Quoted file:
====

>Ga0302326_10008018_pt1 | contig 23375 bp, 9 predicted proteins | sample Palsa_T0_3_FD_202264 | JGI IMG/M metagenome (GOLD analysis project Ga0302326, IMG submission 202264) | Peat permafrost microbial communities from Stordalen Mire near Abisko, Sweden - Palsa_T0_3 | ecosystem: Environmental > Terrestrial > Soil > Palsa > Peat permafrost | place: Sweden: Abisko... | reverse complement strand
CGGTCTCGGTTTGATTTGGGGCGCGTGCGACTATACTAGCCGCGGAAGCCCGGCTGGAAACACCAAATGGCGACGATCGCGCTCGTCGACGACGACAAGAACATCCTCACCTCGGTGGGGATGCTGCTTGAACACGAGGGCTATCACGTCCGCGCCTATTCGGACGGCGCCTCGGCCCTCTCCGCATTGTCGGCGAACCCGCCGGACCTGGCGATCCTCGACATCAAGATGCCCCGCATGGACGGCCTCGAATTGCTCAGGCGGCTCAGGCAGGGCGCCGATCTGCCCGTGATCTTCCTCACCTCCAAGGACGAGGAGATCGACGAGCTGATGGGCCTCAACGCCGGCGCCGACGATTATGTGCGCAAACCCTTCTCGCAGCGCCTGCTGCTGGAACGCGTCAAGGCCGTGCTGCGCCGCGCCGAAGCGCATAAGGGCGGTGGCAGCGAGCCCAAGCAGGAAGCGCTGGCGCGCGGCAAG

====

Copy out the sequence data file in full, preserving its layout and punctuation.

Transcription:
>Ga0302326_10008018_pt1 | contig 23375 bp, 9 predicted proteins | sample Palsa_T0_3_FD_202264 | JGI IMG/M metagenome (GOLD analysis project Ga0302326, IMG submission 202264) | Peat permafrost microbial communities from Stordalen Mire near Abisko, Sweden - Palsa_T0_3 | ecosystem: Environmental > Terrestrial > Soil > Palsa > Peat permafrost | place: Sweden: Abisko... | reverse complement strand
CGGTCTCGGTTTGATTTGGGGCGCGTGCGACTATACTAGCCGCGGAAGCCCGGCTGGAAACACCAAATGGCGACGATCGCGCTCGTCGACGACGACAAGAACATCCTCACCTCGGTGGGGATGCTGCTTGAACACGAGGGCTATCACGTCCGCGCCTATTCGGACGGCGCCTCGGCCCTCTCCGCATTGTCGGCGAACCCGCCGGACCTGGCGATCCTCGACATCAAGATGCCCCGCATGGACGGCCTCGAATTGCTCAGGCGGCTCAGGCAGGGCGCCGATCTGCCCGTGATCTTCCTCACCTCCAAGGACGAGGAGATCGACGAGCTGATGGGCCTCAACGCCGGCGCCGACGATTATGTGCGCAAACCCTTCTCGCAGCGCCTGCTGCTGGAACGCGTCAAGGCCGTGCTGCGCCGCGCCGAAGCGCATAAGGGCGGTGGCAGCGAGCCCAAGCAGGAAGCGCTGGCGCGCGGCAAG